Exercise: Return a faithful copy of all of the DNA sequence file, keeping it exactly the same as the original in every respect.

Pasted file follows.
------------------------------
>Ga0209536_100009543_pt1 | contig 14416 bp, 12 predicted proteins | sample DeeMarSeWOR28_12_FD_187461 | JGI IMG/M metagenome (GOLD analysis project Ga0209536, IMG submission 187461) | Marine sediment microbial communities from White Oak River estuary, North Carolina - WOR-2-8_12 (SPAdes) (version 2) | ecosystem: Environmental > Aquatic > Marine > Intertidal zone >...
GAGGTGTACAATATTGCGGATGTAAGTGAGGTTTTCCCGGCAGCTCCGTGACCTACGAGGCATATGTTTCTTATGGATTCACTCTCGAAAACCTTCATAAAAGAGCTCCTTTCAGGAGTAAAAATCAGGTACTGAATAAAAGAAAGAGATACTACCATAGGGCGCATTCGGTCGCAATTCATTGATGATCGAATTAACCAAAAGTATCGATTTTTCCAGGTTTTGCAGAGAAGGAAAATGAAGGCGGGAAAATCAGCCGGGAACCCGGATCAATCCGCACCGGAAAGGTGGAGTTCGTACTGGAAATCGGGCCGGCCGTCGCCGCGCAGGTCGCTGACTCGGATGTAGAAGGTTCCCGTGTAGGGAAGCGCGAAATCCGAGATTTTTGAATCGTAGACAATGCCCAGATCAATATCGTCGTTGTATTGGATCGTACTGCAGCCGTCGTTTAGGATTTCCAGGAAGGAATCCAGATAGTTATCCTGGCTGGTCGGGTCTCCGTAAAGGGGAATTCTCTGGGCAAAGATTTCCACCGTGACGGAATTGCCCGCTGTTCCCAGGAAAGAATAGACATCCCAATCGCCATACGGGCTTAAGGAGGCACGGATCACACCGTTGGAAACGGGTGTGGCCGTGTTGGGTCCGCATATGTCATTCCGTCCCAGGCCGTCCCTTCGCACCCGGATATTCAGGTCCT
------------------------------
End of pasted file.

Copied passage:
>Ga0209536_100009543_pt1 | contig 14416 bp, 12 predicted proteins | sample DeeMarSeWOR28_12_FD_187461 | JGI IMG/M metagenome (GOLD analysis project Ga0209536, IMG submission 187461) | Marine sediment microbial communities from White Oak River estuary, North Carolina - WOR-2-8_12 (SPAdes) (version 2) | ecosystem: Environmental > Aquatic > Marine > Intertidal zone >...
GAGGTGTACAATATTGCGGATGTAAGTGAGGTTTTCCCGGCAGCTCCGTGACCTACGAGGCATATGTTTCTTATGGATTCACTCTCGAAAACCTTCATAAAAGAGCTCCTTTCAGGAGTAAAAATCAGGTACTGAATAAAAGAAAGAGATACTACCATAGGGCGCATTCGGTCGCAATTCATTGATGATCGAATTAACCAAAAGTATCGATTTTTCCAGGTTTTGCAGAGAAGGAAAATGAAGGCGGGAAAATCAGCCGGGAACCCGGATCAATCCGCACCGGAAAGGTGGAGTTCGTACTGGAAATCGGGCCGGCCGTCGCCGCGCAGGTCGCTGACTCGGATGTAGAAGGTTCCCGTGTAGGGAAGCGCGAAATCCGAGATTTTTGAATCGTAGACAATGCCCAGATCAATATCGTCGTTGTATTGGATCGTACTGCAGCCGTCGTTTAGGATTTCCAGGAAGGAATCCAGATAGTTATCCTGGCTGGTCGGGTCTCCGTAAAGGGGAATTCTCTGGGCAAAGATTTCCACCGTGACGGAATTGCCCGCTGTTCCCAGGAAAGAATAGACATCCCAATCGCCATACGGGCTTAAGGAGGCACGGATCACACCGTTGGAAACGGGTGTGGCCGTGTTGGGTCCGCATATGTCATTCCGTCCCAGGCCGTCCCTTCGCACCCGGATATTCAGGTCCT